This article examines Israeli social workers' experiences of their encounters with elder abuse survivors and its impact on professional and personal aspects in the social workers' lives. Participants were seventeen experienced women social workers, who intervened with elder abuse and neglect. Data were collected via in-depth semi-structured interviews. Data analysis revealed three main themes: (i) 'Sensing the Pain': Exposure to the Complexity of Clients' Life-Long Suffering; (ii) Taking Home the Pain: Social Workers Dwelling with the Sensitivity of the Encounter with Elder Abuse and (iii) 'Caring for Them, and Letting Them Be Part of My World': The Encounter as Resonating in Social Workers' Professional and Personal Life Domains. Social workers' experiences of complex, sensitive encounters with elder abuse survivors appear to be a multidimensional challenge, involving both burden and growth. This notion can leverage the client-helping professional relationship, thus enriching and shaping social workers' personal and professional worlds.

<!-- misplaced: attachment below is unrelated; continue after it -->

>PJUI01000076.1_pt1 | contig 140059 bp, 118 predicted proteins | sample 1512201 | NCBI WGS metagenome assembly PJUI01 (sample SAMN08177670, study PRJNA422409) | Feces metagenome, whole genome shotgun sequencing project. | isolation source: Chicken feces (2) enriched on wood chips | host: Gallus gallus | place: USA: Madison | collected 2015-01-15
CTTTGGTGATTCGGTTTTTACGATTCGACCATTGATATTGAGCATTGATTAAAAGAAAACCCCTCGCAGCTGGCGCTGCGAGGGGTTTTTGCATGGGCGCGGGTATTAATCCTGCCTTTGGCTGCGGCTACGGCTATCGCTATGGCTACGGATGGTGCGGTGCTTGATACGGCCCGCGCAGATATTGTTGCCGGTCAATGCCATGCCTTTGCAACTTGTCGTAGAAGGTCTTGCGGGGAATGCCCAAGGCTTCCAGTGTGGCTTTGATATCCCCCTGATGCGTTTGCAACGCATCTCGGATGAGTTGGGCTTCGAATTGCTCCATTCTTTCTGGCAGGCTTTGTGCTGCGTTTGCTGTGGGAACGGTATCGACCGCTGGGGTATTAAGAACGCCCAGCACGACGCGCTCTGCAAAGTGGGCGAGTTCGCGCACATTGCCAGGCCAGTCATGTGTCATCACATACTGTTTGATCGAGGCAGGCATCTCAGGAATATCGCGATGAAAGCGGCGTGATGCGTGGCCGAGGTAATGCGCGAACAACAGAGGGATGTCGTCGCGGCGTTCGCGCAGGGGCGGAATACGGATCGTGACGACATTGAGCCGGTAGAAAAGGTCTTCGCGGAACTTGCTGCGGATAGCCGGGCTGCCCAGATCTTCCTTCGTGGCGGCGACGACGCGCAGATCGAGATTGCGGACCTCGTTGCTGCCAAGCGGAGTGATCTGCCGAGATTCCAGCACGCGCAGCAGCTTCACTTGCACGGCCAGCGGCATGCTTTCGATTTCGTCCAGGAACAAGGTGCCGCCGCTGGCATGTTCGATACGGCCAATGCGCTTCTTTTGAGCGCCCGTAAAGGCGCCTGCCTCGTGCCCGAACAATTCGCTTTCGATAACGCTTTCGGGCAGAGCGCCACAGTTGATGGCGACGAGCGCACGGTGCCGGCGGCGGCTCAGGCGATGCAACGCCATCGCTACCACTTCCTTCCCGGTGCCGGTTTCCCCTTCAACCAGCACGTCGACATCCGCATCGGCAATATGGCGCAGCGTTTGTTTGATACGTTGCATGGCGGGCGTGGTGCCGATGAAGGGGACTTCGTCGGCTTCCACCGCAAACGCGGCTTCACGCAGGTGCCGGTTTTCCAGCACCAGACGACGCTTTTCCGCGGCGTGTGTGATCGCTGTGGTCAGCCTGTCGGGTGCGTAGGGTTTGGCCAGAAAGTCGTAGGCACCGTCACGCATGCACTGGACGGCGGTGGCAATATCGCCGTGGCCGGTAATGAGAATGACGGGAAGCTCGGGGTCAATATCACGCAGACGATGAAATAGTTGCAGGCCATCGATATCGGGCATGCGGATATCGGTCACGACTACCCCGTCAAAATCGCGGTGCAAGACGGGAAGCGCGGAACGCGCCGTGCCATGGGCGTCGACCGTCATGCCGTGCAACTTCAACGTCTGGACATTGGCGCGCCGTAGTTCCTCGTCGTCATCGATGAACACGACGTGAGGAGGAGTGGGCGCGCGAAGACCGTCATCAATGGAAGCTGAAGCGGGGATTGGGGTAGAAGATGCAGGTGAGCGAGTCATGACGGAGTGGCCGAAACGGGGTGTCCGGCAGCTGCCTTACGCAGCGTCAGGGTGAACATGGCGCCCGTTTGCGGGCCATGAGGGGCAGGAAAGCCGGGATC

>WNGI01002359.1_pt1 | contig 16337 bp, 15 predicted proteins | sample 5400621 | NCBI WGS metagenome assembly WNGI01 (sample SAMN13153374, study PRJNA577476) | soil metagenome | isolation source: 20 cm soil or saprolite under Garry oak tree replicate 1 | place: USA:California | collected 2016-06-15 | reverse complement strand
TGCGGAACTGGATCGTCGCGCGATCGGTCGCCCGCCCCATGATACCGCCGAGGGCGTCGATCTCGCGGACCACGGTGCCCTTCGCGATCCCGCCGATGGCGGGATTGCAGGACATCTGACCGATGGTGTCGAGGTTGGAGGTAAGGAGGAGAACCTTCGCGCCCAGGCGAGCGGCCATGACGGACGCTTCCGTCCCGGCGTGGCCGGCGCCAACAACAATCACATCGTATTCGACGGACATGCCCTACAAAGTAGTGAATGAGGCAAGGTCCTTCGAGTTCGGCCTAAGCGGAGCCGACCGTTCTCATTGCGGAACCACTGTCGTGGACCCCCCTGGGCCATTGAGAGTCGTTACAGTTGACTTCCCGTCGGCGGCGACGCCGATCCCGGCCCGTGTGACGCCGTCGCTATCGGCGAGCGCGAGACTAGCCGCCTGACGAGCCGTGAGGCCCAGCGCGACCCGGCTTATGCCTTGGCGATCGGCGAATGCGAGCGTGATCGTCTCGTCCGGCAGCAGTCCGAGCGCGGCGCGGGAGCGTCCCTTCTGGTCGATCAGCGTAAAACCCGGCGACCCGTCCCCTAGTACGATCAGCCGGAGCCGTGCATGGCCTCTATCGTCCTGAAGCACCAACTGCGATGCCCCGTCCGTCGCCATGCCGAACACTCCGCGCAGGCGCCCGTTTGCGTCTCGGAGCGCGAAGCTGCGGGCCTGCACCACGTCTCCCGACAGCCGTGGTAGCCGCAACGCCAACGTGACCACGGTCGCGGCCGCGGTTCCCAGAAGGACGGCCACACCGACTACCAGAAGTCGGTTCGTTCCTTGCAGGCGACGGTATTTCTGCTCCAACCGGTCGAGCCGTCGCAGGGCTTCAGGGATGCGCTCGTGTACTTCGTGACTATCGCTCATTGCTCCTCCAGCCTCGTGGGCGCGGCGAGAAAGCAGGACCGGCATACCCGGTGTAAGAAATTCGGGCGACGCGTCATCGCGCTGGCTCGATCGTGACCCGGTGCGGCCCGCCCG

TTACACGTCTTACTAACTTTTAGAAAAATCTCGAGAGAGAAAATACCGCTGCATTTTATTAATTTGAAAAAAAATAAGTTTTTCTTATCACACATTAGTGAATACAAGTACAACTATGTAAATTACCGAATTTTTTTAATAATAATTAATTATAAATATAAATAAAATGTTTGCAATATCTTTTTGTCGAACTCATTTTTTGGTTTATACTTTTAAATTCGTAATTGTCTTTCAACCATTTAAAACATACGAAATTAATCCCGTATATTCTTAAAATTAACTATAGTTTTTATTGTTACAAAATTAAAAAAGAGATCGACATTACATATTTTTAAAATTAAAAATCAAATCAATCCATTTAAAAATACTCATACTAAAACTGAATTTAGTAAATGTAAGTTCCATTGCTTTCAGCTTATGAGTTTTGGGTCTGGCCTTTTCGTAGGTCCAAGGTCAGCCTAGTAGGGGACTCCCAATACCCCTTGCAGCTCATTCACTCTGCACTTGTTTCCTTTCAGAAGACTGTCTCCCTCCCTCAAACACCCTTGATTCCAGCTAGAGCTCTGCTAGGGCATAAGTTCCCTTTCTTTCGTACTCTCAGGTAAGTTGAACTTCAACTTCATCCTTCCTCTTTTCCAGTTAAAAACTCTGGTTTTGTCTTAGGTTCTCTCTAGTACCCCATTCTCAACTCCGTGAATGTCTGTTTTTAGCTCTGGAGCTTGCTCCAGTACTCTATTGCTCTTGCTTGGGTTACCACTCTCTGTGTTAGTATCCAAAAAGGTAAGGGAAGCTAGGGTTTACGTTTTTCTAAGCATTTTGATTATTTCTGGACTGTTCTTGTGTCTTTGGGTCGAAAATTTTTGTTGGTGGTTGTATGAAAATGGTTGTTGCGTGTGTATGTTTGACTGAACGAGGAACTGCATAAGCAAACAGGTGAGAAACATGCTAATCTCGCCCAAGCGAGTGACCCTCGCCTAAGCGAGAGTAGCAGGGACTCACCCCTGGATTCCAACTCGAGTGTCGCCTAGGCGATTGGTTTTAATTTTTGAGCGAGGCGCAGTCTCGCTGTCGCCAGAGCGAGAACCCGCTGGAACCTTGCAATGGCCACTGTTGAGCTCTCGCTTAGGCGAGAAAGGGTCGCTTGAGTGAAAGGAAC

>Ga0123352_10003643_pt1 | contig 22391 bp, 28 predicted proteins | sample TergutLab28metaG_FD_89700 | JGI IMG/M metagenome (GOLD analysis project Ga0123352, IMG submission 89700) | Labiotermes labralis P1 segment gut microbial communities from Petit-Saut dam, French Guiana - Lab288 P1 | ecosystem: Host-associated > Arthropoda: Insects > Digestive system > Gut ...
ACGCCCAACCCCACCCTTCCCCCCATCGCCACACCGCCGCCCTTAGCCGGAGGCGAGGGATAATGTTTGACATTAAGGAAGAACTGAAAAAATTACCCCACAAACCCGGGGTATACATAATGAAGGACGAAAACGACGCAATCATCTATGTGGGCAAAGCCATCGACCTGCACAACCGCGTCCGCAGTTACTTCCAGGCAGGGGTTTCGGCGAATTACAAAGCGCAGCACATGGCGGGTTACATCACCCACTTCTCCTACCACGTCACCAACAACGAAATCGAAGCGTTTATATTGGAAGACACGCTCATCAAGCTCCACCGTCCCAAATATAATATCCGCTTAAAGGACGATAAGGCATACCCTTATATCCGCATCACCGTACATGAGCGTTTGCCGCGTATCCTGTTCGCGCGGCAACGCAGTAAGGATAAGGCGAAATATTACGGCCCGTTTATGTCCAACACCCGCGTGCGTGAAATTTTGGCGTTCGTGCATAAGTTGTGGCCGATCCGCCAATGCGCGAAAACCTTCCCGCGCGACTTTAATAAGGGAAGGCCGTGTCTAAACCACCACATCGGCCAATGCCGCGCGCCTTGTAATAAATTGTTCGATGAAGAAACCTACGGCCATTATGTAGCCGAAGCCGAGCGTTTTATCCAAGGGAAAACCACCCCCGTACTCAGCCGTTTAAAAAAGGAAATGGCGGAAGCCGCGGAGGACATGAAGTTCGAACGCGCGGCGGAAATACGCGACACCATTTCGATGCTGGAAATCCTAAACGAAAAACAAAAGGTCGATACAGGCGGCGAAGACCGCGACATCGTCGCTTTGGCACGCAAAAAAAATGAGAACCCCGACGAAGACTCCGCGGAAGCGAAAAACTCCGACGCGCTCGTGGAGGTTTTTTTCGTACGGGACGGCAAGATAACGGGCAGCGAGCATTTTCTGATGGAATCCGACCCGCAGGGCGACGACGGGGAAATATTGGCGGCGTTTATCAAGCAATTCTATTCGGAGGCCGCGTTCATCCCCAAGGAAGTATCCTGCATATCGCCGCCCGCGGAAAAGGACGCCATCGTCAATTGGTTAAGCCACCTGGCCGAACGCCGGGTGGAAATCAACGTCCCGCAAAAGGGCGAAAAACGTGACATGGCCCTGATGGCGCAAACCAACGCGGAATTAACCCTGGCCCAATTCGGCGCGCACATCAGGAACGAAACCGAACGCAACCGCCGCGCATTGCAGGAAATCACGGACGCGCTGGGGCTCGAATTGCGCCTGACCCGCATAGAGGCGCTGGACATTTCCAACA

Bibliographical noteFunding Information:
The authors wish to thank the social workers, intervening with older adults suffering from abuse and neglect, who participated in this study. The study was approved by the University of Haifa committee for ethical research with humans (approval number 085/11). This work was supported by grants from ESHEL - The Association for the Planning and Development of Services for the Aged in Israel.
© The Author(s) 2020. Published by Oxford University Press on behalf of The British Association of Social Workers. All rights reserved.
- Care of older adults
- Coping and resilience
- Elder abuse and neglect
- Qualitative research
- Social workers
ASJC Scopus subject areas
- Health(social science)
- Social Sciences (miscellaneous)